Backed by Places for Everyone and propelled forward by the local community, the South City Way has created a direct and safe active travel connection between Queen's Park and Glasgow city centre.
Carole Patrick, Portfolio Director at Sustrans Scotland, Minister for Active Travel, Patrick Harvie MSP, City Convener for Transport Cllr. Angus Millar, and representatives from community organisations attend the South City Way celebration event.
The South City Way has hit a major milestone by reaching Glasgow city centre.
To mark the occasion, the 2.5km route was officially opened by the Minister for Active Travel and members of the community on the 6 July 2023.
The fully-segregated, two-way cycle path has provided a high quality, direct and safe link between Glasgow’s southside and the city centre.
It's making it easier than ever for more people in the area to leave the car at home and make healthier and happier everyday journeys.
The route is also expected to benefit trade through improved access to the area.
The project was made possible by over £3.5 million of funding from the Scottish Government through Sustrans Scotland’s Places for Everyone/Community Links PLUS programme.
Glasgow City Council used their own funding as a partial match, bringing the project total to around £7m.
Construction work started on the project in December 2017 and was completed up to the Clyde in June 2023.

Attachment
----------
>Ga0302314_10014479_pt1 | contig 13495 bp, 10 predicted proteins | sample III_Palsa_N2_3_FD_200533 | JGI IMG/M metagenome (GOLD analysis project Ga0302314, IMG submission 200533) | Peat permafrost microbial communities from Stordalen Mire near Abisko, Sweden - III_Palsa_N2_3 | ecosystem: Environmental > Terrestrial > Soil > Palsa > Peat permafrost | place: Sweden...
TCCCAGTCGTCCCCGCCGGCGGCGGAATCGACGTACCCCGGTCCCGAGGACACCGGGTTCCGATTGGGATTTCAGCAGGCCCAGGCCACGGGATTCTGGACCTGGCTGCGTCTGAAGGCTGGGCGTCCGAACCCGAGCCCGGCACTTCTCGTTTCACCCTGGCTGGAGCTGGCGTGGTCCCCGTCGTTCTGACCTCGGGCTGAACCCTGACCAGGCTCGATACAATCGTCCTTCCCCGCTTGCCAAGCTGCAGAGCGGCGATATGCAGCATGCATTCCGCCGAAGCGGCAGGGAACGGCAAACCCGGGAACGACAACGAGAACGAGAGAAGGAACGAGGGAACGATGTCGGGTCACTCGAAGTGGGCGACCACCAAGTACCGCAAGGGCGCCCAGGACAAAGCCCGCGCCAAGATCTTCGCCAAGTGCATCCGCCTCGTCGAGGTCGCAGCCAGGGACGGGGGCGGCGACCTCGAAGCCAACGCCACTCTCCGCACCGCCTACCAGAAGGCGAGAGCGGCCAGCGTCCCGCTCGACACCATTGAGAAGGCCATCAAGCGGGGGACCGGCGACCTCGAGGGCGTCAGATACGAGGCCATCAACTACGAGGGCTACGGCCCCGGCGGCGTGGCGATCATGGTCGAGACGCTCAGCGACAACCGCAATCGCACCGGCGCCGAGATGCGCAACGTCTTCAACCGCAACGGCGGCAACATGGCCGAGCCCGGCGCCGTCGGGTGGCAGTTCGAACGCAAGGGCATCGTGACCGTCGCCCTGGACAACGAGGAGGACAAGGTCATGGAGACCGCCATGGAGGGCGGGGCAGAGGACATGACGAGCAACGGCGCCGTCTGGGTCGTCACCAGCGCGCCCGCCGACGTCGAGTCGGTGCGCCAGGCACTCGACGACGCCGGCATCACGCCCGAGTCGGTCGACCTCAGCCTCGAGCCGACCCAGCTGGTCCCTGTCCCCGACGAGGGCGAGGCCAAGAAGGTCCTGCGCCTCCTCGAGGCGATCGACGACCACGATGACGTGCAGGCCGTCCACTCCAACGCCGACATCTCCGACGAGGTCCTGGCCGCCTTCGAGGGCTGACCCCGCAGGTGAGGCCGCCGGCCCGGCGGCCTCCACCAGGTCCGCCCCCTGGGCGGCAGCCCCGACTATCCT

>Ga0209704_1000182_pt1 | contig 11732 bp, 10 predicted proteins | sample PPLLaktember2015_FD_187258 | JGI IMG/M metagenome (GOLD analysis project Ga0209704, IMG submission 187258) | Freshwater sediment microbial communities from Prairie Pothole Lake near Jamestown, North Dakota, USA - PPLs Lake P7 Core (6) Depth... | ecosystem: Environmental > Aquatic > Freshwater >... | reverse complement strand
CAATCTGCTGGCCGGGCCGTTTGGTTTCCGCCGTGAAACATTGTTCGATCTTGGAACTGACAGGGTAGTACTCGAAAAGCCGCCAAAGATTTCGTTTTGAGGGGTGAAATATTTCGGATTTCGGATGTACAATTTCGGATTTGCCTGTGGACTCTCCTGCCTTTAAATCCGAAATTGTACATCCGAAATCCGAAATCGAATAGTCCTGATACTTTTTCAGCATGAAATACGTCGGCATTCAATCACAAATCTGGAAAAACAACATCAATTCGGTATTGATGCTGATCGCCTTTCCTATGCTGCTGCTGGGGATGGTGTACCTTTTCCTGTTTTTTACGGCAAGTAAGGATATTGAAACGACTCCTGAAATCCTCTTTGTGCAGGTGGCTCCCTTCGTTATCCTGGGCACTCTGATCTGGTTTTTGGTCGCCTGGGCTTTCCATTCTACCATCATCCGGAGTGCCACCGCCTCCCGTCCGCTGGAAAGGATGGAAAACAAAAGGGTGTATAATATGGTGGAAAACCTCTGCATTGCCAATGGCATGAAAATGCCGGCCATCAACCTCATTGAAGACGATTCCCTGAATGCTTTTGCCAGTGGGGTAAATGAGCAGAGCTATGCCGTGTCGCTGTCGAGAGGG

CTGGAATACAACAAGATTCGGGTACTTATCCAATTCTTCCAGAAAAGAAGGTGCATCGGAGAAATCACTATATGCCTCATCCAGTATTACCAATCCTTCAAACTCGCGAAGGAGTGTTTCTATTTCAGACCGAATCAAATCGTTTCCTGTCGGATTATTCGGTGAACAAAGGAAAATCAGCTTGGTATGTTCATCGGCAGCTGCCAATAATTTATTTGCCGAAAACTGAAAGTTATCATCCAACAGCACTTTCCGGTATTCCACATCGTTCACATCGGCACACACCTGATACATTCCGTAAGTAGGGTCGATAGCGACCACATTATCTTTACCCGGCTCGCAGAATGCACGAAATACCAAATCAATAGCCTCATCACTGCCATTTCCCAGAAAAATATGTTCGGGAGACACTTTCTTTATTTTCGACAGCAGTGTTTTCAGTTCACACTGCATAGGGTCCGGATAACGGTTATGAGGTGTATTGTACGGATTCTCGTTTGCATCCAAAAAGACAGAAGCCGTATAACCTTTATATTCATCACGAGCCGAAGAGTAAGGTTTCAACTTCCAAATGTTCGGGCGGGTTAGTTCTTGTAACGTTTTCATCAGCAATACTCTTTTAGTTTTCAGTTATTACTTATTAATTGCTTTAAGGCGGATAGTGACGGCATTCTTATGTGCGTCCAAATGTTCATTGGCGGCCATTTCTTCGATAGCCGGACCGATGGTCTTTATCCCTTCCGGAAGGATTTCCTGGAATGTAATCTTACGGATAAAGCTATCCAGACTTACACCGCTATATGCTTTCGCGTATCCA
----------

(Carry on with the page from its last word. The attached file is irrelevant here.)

What is the South City Way?
The new segregated route has created a vital and accessible active travel link for local communities.
The South City Way has connected key destinations such as hospitals and medical centres, parks, businesses, academic institutions and places of worship along the cycling corridor.
The project has also improved access to public transport in the area.
To make it safer and easier to walk and wheel, pavements have been resurfaced along large parts of the route, with new crossing points installed, existing crossings improved and traffic speeds slowed through the addition of raised tables on side roads.
These changes will make everyday walking, wheeling and cycling journeys safer, easier and more convenient for everyone.
This opens up the possibility of longer trips heading east from Glasgow to Uddingston, East Kilbride and Rutherglen, and west to Clydebank, Bowling, Dumbarton, Loch Lomond and the Trossachs.
The South City Way has connected key destinations such as hospitals and medical centres, parks, businesses, academic institutions and places of worship along the cycling corridor. Credit: McAteer Photography
An innovative approach to active travel infrastructure
During the project, we worked closely with Glasgow City Council to trial two protected junctions at locations along Victoria Road.
These were the first protected junctions trialled in Scotland.
Protected junctions are road junctions that separate people travelling on foot, by cycle, and in vehicles.
The trial was successful, with our Research and Monitoring Unit finding that between March 2019 and September 2021, the total cycle traffic through the junctions almost doubled.
More than 935,000 cycle journeys have now been recorded on Glasgow’s South City Way cycle route in the past two years.
A project with community at its heart
The South City Way is about much more than the new connection to the city centre.
Businesses, community organisations and individuals have been at the heart of the project from the outset.
The creation of a Community Projects Trail featuring murals, bike locking facilities, planters and much more was supported by the South City Way Small Grants Fund and led by local groups.
This has helped make the active travel corridor an attractive, inclusive and welcoming space for everyone.